• Allow the sanitizer to sit on the gym equipment for at least 2-3 minutes. However, if you’re cleaning your items or home gym equipment, it will enable the sanitizer to sit on issues for 10-30 minutes. This is an excellent method for killing the most bacteria.
  • Use the manufacturers’ instructions when cleaning equipment – both for the gym equipment and the sanitizer you’re using.

Dust and vacuum home equipment: If there are cardio and other types of equipment at home, it is good to clean the entire machine yourself. This will not only help maintain the integrity of your computer but also ensure it continues to function normally.

Take time to clean your home gym every week—dust off all weights, machines, and cardio equipment you have. Keep wires, plugs, and outlets dust-free.

Vacuum around the equipment as well. This makes sure there isn’t any dust in the surrounding areas.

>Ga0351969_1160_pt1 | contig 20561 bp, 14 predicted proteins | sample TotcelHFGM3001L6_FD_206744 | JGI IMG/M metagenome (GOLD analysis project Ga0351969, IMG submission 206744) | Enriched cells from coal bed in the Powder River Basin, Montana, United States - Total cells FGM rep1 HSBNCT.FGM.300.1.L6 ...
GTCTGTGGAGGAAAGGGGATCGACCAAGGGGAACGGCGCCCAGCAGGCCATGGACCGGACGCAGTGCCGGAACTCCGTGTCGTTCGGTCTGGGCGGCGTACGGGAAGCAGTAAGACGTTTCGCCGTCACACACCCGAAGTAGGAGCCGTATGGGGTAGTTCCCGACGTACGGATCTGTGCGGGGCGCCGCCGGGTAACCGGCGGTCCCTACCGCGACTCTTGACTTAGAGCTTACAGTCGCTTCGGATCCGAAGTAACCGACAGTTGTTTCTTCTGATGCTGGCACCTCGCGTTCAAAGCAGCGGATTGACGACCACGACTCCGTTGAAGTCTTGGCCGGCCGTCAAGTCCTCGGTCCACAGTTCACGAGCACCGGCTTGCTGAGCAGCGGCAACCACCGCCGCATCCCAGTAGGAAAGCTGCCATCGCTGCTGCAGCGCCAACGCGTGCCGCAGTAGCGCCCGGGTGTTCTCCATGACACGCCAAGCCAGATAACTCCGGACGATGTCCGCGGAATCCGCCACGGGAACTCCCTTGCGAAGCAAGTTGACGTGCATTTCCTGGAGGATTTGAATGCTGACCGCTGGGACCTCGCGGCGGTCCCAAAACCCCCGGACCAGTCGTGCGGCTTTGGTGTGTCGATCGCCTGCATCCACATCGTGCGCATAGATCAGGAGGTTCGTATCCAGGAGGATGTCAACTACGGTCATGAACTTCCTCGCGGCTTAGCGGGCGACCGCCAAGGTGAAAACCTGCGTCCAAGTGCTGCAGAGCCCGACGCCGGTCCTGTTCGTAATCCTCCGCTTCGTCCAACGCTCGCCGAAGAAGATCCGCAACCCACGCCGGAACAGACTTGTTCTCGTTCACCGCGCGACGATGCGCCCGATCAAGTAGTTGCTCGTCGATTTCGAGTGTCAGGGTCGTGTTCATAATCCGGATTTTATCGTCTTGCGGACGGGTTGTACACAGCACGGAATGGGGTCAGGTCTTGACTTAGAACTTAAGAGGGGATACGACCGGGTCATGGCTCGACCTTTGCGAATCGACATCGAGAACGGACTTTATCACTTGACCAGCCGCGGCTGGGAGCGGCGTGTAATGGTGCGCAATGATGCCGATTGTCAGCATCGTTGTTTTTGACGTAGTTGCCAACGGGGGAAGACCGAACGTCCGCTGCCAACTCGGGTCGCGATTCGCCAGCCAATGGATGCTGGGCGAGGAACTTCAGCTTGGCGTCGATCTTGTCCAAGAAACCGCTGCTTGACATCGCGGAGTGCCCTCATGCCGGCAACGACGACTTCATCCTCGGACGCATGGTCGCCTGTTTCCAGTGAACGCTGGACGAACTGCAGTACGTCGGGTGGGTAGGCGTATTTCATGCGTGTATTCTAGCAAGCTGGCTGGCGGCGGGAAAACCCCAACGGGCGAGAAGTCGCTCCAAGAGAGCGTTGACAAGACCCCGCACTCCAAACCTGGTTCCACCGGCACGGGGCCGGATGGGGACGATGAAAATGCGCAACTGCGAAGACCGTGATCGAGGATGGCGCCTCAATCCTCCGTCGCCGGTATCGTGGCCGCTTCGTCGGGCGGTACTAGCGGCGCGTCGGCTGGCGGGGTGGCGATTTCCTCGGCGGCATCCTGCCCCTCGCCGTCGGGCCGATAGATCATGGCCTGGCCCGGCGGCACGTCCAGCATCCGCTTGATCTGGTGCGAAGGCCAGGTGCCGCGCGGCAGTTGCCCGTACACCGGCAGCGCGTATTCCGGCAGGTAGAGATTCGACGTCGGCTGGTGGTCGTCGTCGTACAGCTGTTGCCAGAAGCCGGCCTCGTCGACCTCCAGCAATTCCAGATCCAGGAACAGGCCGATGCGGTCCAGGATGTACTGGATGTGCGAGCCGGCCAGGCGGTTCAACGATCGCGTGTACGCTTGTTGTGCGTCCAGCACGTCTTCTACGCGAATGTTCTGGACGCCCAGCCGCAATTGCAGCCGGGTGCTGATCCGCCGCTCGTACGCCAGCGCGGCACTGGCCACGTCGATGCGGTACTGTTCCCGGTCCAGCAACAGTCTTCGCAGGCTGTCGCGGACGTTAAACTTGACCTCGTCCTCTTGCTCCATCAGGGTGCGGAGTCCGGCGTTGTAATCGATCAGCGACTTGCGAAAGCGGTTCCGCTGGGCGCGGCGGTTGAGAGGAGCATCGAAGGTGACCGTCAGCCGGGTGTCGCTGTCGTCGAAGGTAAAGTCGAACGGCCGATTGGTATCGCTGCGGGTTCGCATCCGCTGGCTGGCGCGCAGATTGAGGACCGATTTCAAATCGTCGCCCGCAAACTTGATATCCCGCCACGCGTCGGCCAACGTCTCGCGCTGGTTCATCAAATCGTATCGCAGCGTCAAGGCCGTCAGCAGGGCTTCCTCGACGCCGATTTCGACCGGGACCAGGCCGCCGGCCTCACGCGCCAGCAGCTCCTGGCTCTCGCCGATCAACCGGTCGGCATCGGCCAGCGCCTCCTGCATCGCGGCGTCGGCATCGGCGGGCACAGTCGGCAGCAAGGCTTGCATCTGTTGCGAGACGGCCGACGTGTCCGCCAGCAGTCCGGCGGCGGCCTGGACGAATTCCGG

You may need to clean your gym equipment a little more thoroughly than a wipe down as well. You should need to do more thorough cleaning about once a week.

  • Clean yoga mats thoroughly. One of the dirtiest places tor germs to hide is on yoga and fitness mats. These are porous and soft and can harbor a lot of bacteria. Make sure you clean these thoroughly.
  • Consider throwing a yoga mat into the bathtub. This will give a lot of room to clean your carpet. Fill the tub up with water and soap and a disinfectant. Scrub it down, rinse it and dry it, if possible, in the sun.
  • If it isn’t cold outside, you might want to consider spraying it down with a garden hose and a cleaner. You may let it air dry in the sun.
  • Many yoga enthusiasts wash their mats in the washing machine. Make sure you check the manufacturer’s instructions. This can be OK for brands, but not all.

Minimizing Contact with Germs and Bacteria

Wash your hands: There’s no better against bacteria and germs than regular hand washing. Thoroughly make sure to wash up before you head out for home to avoid bringing them back home.

After you’ve completed the workout and you’re just about to leave, stop by the bathroom to wash the hands. You want to be the last thing to do before you go. Don’t wash your hands and recontaminate them by touching items in the locker room, water fountain, or another surface.